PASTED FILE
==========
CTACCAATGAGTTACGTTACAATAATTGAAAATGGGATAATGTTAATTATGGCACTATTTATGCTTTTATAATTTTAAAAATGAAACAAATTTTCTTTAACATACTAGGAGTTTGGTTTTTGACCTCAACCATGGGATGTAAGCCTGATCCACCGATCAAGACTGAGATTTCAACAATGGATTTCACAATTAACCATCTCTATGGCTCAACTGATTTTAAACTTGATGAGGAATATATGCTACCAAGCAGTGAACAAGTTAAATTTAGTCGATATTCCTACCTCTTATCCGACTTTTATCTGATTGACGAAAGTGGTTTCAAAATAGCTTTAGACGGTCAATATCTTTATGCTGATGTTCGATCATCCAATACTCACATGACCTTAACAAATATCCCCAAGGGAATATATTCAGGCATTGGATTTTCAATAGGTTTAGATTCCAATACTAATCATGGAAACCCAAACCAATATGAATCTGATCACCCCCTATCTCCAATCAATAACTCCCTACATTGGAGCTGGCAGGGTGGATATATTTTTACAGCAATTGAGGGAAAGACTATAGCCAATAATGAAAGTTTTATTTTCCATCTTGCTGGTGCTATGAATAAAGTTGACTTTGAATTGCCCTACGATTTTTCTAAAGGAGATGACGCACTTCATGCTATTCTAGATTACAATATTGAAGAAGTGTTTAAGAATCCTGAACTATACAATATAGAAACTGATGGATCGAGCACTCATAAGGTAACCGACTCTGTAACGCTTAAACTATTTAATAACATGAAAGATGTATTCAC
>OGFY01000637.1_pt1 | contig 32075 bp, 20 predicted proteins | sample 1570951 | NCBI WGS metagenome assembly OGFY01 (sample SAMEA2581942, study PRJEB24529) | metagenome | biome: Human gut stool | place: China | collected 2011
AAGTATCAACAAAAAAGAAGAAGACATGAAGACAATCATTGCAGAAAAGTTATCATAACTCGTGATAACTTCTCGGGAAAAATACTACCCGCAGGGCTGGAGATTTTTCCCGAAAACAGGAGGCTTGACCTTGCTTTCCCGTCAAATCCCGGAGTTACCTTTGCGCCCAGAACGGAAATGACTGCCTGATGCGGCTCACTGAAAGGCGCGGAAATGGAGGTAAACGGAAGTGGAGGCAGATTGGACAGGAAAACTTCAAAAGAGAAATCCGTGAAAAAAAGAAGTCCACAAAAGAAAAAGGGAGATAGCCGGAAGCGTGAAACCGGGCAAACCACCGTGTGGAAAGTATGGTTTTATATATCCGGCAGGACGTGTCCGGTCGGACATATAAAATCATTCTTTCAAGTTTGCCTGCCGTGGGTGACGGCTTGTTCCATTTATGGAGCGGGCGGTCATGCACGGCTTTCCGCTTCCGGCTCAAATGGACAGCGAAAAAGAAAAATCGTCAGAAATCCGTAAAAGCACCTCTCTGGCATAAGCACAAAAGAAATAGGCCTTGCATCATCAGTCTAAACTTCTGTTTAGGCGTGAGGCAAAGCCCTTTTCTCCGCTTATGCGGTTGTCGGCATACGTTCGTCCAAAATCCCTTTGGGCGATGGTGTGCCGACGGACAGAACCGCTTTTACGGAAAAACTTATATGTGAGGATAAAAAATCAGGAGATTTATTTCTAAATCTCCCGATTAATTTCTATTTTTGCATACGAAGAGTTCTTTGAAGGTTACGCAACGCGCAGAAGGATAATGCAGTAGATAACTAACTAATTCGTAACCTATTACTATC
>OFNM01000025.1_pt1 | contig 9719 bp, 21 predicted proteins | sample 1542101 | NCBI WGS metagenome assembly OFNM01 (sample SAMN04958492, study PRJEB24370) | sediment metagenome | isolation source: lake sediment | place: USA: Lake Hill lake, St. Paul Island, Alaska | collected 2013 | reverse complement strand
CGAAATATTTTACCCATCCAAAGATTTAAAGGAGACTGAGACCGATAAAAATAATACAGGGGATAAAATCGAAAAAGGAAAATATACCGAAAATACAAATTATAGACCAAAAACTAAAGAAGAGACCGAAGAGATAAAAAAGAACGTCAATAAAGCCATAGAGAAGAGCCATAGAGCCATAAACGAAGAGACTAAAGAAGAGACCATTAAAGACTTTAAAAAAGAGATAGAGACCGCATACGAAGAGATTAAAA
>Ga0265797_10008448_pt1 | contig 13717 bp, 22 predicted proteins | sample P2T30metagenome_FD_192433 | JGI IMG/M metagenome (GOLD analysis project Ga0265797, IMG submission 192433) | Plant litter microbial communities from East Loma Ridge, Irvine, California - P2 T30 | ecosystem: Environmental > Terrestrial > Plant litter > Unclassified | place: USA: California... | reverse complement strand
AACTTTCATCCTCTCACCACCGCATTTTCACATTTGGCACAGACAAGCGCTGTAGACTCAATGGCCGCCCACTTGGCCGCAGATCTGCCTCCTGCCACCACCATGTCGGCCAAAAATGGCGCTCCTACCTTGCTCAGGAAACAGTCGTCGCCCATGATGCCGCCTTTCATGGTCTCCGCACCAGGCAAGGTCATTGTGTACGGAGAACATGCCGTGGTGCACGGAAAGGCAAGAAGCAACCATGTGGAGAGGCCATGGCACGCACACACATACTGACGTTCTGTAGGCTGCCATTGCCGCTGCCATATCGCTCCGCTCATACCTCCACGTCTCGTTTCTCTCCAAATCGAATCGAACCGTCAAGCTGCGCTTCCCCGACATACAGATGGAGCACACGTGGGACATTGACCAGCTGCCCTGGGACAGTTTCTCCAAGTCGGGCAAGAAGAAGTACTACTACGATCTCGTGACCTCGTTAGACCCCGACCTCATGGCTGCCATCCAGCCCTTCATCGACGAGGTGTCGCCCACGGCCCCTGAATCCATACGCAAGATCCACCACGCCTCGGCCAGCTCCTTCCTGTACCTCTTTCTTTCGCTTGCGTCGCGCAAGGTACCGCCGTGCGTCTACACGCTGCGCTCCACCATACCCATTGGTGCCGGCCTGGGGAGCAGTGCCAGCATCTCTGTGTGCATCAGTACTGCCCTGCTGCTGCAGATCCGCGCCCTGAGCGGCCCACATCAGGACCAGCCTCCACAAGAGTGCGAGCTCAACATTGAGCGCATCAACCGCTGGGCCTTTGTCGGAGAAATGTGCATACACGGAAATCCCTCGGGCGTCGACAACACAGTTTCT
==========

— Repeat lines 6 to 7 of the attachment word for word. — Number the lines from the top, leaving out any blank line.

>Ga0265797_10008448_pt1 | contig 13717 bp, 22 predicted proteins | sample P2T30metagenome_FD_192433 | JGI IMG/M metagenome (GOLD analysis project Ga0265797, IMG submission 192433) | Plant litter microbial communities from East Loma Ridge, Irvine, California - P2 T30 | ecosystem: Environmental > Terrestrial > Plant litter > Unclassified | place: USA: California... | reverse complement strand
AACTTTCATCCTCTCACCACCGCATTTTCACATTTGGCACAGACAAGCGCTGTAGACTCAATGGCCGCCCACTTGGCCGCAGATCTGCCTCCTGCCACCACCATGTCGGCCAAAAATGGCGCTCCTACCTTGCTCAGGAAACAGTCGTCGCCCATGATGCCGCCTTTCATGGTCTCCGCACCAGGCAAGGTCATTGTGTACGGAGAACATGCCGTGGTGCACGGAAAGGCAAGAAGCAACCATGTGGAGAGGCCATGGCACGCACACACATACTGACGTTCTGTAGGCTGCCATTGCCGCTGCCATATCGCTCCGCTCATACCTCCACGTCTCGTTTCTCTCCAAATCGAATCGAACCGTCAAGCTGCGCTTCCCCGACATACAGATGGAGCACACGTGGGACATTGACCAGCTGCCCTGGGACAGTTTCTCCAAGTCGGGCAAGAAGAAGTACTACTACGATCTCGTGACCTCGTTAGACCCCGACCTCATGGCTGCCATCCAGCCCTTCATCGACGAGGTGTCGCCCACGGCCCCTGAATCCATACGCAAGATCCACCACGCCTCGGCCAGCTCCTTCCTGTACCTCTTTCTTTCGCTTGCGTCGCGCAAGGTACCGCCGTGCGTCTACACGCTGCGCTCCACCATACCCATTGGTGCCGGCCTGGGGAGCAGTGCCAGCATCTCTGTGTGCATCAGTACTGCCCTGCTGCTGCAGATCCGCGCCCTGAGCGGCCCACATCAGGACCAGCCTCCACAAGAGTGCGAGCTCAACATTGAGCGCATCAACCGCTGGGCCTTTGTCGGAGAAATGTGCATACACGGAAATCCCTCGGGCGTCGACAACACAGTTTCT